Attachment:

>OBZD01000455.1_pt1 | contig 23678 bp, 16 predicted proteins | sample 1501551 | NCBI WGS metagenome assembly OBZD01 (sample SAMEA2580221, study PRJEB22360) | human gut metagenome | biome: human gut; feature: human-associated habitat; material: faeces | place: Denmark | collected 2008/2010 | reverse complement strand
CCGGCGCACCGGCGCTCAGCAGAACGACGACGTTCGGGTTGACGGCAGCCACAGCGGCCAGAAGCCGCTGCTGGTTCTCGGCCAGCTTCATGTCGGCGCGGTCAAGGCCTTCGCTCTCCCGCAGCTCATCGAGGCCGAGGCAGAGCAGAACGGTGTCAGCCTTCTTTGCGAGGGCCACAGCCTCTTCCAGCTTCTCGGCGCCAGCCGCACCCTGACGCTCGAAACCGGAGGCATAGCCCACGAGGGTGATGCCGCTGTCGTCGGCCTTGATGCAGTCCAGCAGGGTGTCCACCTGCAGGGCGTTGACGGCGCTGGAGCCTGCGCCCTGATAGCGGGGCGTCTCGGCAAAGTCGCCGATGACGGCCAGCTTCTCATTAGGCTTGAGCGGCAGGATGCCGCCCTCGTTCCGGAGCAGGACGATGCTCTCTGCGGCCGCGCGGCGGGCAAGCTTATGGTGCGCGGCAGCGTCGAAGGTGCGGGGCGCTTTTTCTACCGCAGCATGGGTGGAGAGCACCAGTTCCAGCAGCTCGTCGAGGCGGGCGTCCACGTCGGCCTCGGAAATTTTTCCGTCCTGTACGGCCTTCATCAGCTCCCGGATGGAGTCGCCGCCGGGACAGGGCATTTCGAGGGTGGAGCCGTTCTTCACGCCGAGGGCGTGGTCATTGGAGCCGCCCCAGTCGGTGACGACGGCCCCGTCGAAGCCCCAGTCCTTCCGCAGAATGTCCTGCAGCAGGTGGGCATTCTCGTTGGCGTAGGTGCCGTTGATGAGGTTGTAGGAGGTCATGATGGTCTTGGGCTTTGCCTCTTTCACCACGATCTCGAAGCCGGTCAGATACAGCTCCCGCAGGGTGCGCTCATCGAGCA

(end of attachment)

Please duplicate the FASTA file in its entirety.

>OBZD01000455.1_pt1 | contig 23678 bp, 16 predicted proteins | sample 1501551 | NCBI WGS metagenome assembly OBZD01 (sample SAMEA2580221, study PRJEB22360) | human gut metagenome | biome: human gut; feature: human-associated habitat; material: faeces | place: Denmark | collected 2008/2010 | reverse complement strand
CCGGCGCACCGGCGCTCAGCAGAACGACGACGTTCGGGTTGACGGCAGCCACAGCGGCCAGAAGCCGCTGCTGGTTCTCGGCCAGCTTCATGTCGGCGCGGTCAAGGCCTTCGCTCTCCCGCAGCTCATCGAGGCCGAGGCAGAGCAGAACGGTGTCAGCCTTCTTTGCGAGGGCCACAGCCTCTTCCAGCTTCTCGGCGCCAGCCGCACCCTGACGCTCGAAACCGGAGGCATAGCCCACGAGGGTGATGCCGCTGTCGTCGGCCTTGATGCAGTCCAGCAGGGTGTCCACCTGCAGGGCGTTGACGGCGCTGGAGCCTGCGCCCTGATAGCGGGGCGTCTCGGCAAAGTCGCCGATGACGGCCAGCTTCTCATTAGGCTTGAGCGGCAGGATGCCGCCCTCGTTCCGGAGCAGGACGATGCTCTCTGCGGCCGCGCGGCGGGCAAGCTTATGGTGCGCGGCAGCGTCGAAGGTGCGGGGCGCTTTTTCTACCGCAGCATGGGTGGAGAGCACCAGTTCCAGCAGCTCGTCGAGGCGGGCGTCCACGTCGGCCTCGGAAATTTTTCCGTCCTGTACGGCCTTCATCAGCTCCCGGATGGAGTCGCCGCCGGGACAGGGCATTTCGAGGGTGGAGCCGTTCTTCACGCCGAGGGCGTGGTCATTGGAGCCGCCCCAGTCGGTGACGACGGCCCCGTCGAAGCCCCAGTCCTTCCGCAGAATGTCCTGCAGCAGGTGGGCATTCTCGTTGGCGTAGGTGCCGTTGATGAGGTTGTAGGAGGTCATGATGGTCTTGGGCTTTGCCTCTTTCACCACGATCTCGAAGCCGGTCAGATACAGCTCCCGCAGGGTGCGCTCATCGAGCA